African-Americans are not merely another maltreated minority on the scale of non-WASPs. They are a community whose advancement was specifically and actively retarded by American policy and private action. The antebellum South passed laws against teaching black people to read. In the postbellum South, black communities were the targets of a long-running campaign of terror. The terrorists took very specific aim at the institutions of African-American advancement. They targeted churches. They targeted businesses. And they targeted schools. In the mid-20th century, as we have been documenting, it was the policy of this country to deny African-Americans access to the same methods of wealth-building, that it was making available to whites.
This alone would be bad enough, but what makes it much worse is segregation. In his book American Apartheid, Douglass Massey looks at the dissimilarity indexes among African-Americans in various cities across the country in the mid to late 20th century. To summarize (and I can talk more about this) the lowest levels of dissimilarity in black communities are higher than the highest levels of dissimilarity among “white” immigrants.
This is not merely a problem for your local diversity and sensitivity workshop. It is a problem of wealth and power. When you create a situation in which a community has a disproportionate number of poor people, and then you hyper-segregate that community, you multiply the problems of poverty for the entire community–poor or not. That is to say that black individuals are not simply poorer and less wealthier than white individuals. Because of segregation, black individuals and white individuals of the same income and same wealth, do not live in communities of equal wealth.
The consequences of this are profound.* In this paper sociologist John Logan looked at the intersection of housing and segregation and found that, because of segregation, affluent African-American families, on average, lived in poorer neighborhoods than white families of much lower income.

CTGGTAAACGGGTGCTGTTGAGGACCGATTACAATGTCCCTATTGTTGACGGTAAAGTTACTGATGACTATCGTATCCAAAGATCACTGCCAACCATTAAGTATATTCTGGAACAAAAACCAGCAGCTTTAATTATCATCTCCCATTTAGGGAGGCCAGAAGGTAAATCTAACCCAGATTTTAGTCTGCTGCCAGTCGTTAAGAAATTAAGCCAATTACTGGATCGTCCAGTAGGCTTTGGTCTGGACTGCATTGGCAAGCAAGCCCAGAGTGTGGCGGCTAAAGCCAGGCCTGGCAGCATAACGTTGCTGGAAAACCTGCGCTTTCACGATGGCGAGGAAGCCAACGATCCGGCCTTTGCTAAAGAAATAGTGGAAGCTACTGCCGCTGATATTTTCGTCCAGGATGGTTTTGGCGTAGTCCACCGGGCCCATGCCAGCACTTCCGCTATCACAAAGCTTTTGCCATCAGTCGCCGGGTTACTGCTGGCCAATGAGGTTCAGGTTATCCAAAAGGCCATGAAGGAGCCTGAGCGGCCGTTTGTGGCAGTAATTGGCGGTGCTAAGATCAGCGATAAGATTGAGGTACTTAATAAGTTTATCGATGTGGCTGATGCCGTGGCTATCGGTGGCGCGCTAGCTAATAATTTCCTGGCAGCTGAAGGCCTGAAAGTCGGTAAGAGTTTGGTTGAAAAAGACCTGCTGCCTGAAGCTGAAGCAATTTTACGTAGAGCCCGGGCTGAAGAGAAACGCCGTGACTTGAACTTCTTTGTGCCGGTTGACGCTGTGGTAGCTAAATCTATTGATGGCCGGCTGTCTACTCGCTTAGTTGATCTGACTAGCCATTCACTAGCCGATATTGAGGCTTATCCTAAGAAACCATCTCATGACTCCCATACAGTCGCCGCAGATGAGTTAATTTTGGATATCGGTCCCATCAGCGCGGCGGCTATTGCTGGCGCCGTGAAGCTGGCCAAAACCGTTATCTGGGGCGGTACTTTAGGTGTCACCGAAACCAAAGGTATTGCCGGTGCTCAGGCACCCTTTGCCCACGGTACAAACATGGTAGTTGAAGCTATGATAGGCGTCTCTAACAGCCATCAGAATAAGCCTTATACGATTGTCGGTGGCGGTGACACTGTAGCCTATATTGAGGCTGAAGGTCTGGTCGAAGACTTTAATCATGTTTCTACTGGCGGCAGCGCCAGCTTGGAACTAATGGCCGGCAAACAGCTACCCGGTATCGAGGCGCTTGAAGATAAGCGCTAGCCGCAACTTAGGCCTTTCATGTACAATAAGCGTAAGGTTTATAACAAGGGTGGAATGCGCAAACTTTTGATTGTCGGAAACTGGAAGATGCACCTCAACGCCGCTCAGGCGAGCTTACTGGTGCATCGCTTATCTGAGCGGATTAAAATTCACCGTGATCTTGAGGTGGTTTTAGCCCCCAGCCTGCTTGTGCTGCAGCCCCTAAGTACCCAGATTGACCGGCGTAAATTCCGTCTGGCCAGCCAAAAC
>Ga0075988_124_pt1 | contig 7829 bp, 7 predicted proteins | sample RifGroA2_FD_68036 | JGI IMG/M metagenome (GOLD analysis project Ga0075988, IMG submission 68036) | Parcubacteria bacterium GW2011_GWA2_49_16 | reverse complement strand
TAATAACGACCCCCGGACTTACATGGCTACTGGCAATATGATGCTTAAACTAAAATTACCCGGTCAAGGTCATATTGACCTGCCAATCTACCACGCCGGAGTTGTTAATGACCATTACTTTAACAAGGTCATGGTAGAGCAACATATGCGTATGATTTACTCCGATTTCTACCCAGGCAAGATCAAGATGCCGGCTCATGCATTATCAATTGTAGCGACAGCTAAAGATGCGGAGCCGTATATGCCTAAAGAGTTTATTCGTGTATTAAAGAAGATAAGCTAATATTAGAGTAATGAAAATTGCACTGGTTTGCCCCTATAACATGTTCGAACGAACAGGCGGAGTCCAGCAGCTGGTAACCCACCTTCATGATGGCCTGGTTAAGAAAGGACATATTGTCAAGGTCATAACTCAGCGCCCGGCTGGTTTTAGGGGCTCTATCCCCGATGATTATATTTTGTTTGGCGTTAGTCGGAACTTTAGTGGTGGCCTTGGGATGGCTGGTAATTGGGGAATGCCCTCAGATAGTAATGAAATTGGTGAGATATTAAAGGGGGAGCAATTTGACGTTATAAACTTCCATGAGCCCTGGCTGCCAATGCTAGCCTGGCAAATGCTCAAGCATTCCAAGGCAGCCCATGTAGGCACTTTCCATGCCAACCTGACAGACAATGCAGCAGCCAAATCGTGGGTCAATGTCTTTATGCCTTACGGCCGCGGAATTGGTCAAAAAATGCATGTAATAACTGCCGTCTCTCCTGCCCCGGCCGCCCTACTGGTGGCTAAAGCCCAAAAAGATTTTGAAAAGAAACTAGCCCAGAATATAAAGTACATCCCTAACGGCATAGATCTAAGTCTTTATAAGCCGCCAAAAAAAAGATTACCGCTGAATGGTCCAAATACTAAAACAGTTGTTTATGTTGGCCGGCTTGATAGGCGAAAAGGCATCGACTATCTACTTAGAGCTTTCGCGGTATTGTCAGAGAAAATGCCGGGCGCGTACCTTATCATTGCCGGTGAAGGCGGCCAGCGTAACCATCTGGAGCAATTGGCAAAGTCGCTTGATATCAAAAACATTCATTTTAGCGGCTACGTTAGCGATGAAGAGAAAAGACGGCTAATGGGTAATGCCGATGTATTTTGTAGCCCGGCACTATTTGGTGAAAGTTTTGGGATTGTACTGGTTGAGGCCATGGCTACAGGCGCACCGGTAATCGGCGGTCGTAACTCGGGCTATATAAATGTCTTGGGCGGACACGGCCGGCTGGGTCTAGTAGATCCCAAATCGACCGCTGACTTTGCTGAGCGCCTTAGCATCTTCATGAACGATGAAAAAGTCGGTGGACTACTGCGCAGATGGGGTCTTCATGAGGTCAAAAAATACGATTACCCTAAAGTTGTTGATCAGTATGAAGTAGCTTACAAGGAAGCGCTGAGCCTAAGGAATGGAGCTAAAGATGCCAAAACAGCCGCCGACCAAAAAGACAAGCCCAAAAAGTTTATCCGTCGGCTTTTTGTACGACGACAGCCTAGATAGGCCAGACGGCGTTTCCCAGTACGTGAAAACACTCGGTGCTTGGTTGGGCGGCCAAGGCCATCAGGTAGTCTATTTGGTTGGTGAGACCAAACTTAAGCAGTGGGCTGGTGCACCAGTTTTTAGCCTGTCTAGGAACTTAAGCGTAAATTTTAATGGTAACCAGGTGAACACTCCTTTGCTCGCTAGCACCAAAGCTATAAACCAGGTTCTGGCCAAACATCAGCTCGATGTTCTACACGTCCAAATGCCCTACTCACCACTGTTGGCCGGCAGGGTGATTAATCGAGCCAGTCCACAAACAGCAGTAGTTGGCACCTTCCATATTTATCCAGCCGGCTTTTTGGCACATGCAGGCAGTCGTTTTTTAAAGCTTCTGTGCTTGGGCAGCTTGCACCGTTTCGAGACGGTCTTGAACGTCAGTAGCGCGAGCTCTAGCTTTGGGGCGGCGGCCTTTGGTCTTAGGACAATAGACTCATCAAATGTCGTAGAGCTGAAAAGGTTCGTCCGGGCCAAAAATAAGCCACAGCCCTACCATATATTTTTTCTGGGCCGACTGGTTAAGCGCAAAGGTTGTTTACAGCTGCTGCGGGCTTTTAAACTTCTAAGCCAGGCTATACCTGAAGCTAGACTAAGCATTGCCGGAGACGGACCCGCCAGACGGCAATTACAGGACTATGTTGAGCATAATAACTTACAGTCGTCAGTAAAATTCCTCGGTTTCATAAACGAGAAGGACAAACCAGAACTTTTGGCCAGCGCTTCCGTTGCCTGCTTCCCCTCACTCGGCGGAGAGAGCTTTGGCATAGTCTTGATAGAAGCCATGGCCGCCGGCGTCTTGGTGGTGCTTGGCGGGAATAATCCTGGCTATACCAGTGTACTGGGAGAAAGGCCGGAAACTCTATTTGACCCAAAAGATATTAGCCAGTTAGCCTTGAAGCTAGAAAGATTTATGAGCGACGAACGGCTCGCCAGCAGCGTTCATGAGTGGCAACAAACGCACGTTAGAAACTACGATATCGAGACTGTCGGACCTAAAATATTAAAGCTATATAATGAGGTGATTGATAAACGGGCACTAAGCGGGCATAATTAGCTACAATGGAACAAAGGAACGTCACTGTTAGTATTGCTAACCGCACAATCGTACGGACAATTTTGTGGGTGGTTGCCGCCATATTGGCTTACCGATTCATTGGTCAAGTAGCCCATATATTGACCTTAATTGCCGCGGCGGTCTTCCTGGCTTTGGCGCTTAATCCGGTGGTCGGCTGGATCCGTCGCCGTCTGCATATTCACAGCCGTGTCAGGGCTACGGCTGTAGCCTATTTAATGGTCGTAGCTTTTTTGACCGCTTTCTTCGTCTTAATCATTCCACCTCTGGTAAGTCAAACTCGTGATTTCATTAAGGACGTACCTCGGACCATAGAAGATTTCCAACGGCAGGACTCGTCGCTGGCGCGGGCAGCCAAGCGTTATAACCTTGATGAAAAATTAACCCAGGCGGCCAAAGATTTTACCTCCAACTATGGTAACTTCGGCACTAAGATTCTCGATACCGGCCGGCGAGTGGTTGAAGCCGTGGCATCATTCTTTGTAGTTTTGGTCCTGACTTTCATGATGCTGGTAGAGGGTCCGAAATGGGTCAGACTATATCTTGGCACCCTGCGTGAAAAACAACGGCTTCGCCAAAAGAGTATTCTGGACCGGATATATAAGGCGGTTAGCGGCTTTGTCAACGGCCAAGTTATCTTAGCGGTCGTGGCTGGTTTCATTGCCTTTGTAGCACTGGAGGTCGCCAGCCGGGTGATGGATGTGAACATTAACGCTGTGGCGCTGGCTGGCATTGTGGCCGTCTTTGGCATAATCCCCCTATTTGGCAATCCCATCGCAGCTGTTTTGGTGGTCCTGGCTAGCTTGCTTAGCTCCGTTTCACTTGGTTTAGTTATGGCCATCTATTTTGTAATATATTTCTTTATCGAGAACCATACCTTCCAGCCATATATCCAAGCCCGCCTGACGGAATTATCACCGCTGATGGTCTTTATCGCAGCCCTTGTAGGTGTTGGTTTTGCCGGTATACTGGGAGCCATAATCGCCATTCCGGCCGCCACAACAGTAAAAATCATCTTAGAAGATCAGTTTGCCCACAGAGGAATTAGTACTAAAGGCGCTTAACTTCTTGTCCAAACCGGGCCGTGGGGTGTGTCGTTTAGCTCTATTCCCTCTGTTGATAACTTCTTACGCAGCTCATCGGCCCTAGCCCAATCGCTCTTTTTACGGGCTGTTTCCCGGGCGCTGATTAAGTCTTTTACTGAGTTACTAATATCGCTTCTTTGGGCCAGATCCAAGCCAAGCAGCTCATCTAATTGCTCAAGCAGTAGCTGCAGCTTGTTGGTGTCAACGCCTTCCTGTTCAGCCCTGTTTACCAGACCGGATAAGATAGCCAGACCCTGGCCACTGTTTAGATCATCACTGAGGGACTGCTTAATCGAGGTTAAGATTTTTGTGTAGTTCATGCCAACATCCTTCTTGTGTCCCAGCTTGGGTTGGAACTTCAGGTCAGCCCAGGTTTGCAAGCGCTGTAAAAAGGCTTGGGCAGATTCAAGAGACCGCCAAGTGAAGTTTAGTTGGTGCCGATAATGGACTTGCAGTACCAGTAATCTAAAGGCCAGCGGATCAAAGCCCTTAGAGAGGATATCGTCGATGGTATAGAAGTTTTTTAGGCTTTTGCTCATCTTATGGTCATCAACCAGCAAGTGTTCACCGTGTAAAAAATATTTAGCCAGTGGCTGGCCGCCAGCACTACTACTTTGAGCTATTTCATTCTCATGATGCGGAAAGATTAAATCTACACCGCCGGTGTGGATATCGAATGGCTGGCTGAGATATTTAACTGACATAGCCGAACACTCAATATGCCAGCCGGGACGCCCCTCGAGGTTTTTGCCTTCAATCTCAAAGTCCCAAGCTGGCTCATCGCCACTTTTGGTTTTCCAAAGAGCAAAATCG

What IQ Tests Measure
Brink Lindsey makes some important points about IQ scores. They are designed to predict outcomes in a post-industrial advanced society:
IQ scores clearly tell us something of genuine importance. They are a reasonably good predictor not only of performance in the classroom but of income, health, and other important life outcomes.
Then this qualifier:
IQ tests are good measures of innate intelligence–if all other factors are held steady. But if IQ tests are being used to compare individuals of wildly different backgrounds, then the variable of innate intelligence is not being tested in isolation. Instead, the scores will reflect some impossible-to-sort-out combination of ability and differences in opportunities and motivations.
I’m pretty sure that’s true. The trouble is: IQ researchers are not dumb. And they have done their best to control for background, culture, education, wealth, etc. And when they do, the differences between population subgroups of different ancestries do not go away completely. Brink is dead-right that upbringing is a big deal and can greatly affect the result. But those results tend to start at 8 years’ old and are hard to budge thereafter.
Leaving immigrants aside, in the US, we have not seen among longtime residents what we would expect: a convergence of IQ among all population subgroups. We do have rising IQ rates in general – as our brains adjust to the new and more complex set of tasks our modern society has created for them. There’s no reason to believe that immigrants of one population subgroup won’t rise in IQs over generations – and they have. But the other subgroup populations have rising IQs as well – and the differences do not go away.
Why else do they have a de facto Asian quota at Harvard? Why else did they once have an explicit Jewish one? That’s one of the ironies of affirmative action. The very liberals who deride “race” as a category, use it reflexively all the time in the case of affirmative action. And the upshot of their use is direct discrimination against population subgroups because of their higher scores. Accusations of racism cuts both ways. If the Supreme Court strikes down affirmative action this year, as seems likely, how will resilient differences in IQ between subgroups of differing ancestries be hidden?